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End of years of pain health beat 2022

traffic signal

Dorsal root ganglia are structures along the spinal column that are composed of densely populated sensory nerves.

Nerves act like traffic lights, “running and regulating interference for signals and sensations that travel through nerve fibers,” Dr. Chu said.

After an injury, the light turns green and indicates pain.

“That’s good,” said Dr. Chu. “We want to know when we have been injured.”

In most cases, treatment is started and the light turns back to yellow, then to red.

But this is not the case with some extreme trauma like Watson.

“It’s as if traffic signals are green all the time, allowing all pain signals to pass through even if there is no painful stimulus,” said Dr. Chu. “These cells continue to misbehave, even though the trauma is now gone.”

The pain then persists, becomes so intense that the skin becomes discolored, causing swelling under the skin and changes in temperature. It can also affect the growth of hair and nails.

“In these cases, people can be vulnerable,” he said. “Sometimes their limb or extremity becomes completely non-functional.”

The dorsal root ganglion stimulation device, approved by the FDA in 2016, is similar to a spinal cord stimulator. This disrupts the faulty signaling system, which sends low doses of electrical impulses directly to the dorsal root ganglia.

The device is somewhat like a “pacemaker for the spinal cord,” Dr. Chu said. “It causes the root ganglia to fire at appropriate physiological levels, rather than that hyper-stimulating pain state.”

finding relief

The first phase involves a trial run.

In this procedure, electrical leads are inserted along the spinal column using a needle, placing them near painful sites. In Watson’s case, this meant the lower lumbar spine.

But instead of surgically implanting the generator and battery, an external device is used. It is practically invisible under clothing and it operates without any external cables.

Patients control small generators using an app-based, wireless system connected to an Apple device.

That seven-day period gives patients a chance to see how their bodies react to neuromodulation. They can decide whether and how much it helps to improve function and reduce pain.

“I tell patients, ‘It’s my job to convince you to at least get tested, because I believe you’re a good candidate.’ But it’s their job to explain to me later if they want to go ahead with the transplant,” Dr. Chu said.

Treatment is not for everyone.

“It’s a risk-benefit analysis that each patient has to do on their own,” he said.

Watson experienced some discomfort with the trial period, which Dr. Chu said is not normal. But he also felt enough relief from the pain that he decided to go ahead with surgical implantation.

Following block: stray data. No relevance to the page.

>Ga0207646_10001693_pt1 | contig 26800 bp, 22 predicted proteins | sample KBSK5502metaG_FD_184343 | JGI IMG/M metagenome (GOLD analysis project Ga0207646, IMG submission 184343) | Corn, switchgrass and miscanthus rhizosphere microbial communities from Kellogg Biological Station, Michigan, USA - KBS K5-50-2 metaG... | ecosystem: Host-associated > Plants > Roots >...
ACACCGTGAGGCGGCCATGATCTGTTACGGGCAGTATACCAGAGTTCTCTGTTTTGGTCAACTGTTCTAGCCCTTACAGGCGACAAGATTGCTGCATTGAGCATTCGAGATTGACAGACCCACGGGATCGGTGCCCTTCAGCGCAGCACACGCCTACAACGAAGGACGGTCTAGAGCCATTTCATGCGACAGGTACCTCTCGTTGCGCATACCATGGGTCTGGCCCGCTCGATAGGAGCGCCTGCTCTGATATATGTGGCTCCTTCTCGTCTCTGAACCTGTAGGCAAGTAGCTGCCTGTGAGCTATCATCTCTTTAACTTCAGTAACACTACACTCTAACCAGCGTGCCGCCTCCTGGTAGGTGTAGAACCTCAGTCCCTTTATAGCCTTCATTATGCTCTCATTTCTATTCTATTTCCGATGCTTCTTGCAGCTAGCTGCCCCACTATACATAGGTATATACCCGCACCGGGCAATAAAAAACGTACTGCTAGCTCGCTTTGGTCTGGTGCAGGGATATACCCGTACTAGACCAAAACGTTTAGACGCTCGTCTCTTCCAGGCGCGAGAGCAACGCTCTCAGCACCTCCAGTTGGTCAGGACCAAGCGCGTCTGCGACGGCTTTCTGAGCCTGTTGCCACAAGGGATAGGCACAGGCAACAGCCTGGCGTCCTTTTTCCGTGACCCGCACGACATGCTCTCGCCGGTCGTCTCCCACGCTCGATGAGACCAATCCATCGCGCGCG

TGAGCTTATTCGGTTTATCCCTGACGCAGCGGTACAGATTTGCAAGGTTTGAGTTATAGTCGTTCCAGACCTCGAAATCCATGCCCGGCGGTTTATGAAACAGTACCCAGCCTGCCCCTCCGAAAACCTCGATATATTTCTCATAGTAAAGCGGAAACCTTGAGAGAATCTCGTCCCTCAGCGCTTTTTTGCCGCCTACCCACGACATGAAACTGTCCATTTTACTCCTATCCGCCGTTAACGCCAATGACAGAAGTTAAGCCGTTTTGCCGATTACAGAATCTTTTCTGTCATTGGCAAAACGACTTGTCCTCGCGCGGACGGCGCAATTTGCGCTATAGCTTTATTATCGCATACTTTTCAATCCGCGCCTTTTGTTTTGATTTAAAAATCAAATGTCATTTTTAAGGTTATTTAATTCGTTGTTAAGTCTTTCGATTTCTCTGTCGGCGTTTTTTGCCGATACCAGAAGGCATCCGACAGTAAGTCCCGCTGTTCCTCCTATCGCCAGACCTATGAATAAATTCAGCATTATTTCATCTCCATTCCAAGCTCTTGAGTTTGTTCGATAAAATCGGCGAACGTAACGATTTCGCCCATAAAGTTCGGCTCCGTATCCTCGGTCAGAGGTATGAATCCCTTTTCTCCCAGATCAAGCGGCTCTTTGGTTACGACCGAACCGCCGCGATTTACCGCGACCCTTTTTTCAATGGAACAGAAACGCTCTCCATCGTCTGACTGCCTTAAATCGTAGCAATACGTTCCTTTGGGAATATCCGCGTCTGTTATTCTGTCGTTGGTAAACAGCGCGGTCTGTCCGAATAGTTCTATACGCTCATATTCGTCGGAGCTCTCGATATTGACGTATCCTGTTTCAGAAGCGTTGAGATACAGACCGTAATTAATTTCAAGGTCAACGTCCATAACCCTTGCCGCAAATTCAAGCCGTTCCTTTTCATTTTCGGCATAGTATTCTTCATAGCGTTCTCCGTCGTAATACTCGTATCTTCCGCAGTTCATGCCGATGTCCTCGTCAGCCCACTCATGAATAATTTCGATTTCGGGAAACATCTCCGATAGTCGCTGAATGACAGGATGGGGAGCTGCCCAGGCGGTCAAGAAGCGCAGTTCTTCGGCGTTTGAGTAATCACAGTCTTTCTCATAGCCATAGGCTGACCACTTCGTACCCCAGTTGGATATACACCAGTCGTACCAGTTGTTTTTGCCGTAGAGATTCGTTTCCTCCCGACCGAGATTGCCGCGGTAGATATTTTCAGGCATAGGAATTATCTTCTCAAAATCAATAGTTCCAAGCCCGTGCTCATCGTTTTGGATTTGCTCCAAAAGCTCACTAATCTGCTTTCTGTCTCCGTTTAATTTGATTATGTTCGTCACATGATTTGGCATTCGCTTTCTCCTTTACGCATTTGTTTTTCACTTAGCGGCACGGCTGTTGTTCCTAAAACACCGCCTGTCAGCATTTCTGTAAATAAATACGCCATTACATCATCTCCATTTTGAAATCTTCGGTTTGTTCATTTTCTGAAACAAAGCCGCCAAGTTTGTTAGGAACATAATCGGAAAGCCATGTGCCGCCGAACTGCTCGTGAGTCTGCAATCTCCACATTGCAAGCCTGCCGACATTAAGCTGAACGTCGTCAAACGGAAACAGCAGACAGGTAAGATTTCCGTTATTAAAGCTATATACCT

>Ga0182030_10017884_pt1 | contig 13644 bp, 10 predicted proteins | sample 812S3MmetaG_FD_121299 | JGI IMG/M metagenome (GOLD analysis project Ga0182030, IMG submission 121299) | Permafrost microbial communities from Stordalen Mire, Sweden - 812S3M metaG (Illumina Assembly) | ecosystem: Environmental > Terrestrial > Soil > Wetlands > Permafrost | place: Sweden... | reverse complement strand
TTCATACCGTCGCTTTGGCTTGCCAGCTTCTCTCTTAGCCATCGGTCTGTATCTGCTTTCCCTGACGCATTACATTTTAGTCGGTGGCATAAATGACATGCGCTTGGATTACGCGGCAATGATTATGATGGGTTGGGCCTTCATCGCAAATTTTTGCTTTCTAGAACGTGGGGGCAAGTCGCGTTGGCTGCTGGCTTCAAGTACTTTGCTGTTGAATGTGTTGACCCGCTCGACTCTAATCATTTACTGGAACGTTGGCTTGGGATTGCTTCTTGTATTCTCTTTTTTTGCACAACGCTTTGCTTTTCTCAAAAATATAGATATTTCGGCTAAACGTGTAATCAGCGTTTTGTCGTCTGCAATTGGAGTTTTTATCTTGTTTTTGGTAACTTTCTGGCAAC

Dr. Chu inserted the lead and battery at the level of the waistband. Batteries usually need to be replaced every six years.

Just a few months after the surgery, Watson could resume some work at his small farm business in Wayland, Michigan. He can sit again, staying on the couch for a full church service, or watching an entire movie with his family.

The list of painkillers needed for him keeps on shrinking.

And he can’t stop feeling grateful for the enormous relief from this little device.

“Dr. Chu told me that if the procedure reduced my pain level by 50%, we would be able to reduce my pain medications and the procedure would be considered 100% successful,” Watson said.

So far, the results have exceeded those expectations.

“It reduced my pain by about 98%,” Watson said. “Most of the time, I’m almost 100% free of pain.”

After years of pain hovering around seven on a 10-point scale, his pain is now consistently between zero and one.

“I consider myself a poster child for this technology,” he said.

Watson said he felt relief almost immediately.

There are short-term limits when the incision heals, such as not lifting anything heavier than 5 pounds.

His family also saw a dramatic improvement.

“You can see how much better he is at the way he walks,” Jane said.

John is happy to be back to his old self. He is back to help more, taking care of his 96-year-old mother, who lives with him and his family.

They have an 18-year-old son, and they have a family dog.

Dr. Chu is thrilled to offer a modern solution to an age-old problem.

“Doctors have described this kind of complex regional pain syndrome as long ago as the Civil War,” he said.

“It’s too weak.”

Living with that level of chronic pain means that many people have to take pain medication, which can present problems.

“And this often leads to anxiety and depression, as people struggle with a lower quality of life,” he said. With the dorsal root ganglion stimulation device, “patients are finally getting significant long-term benefits.”

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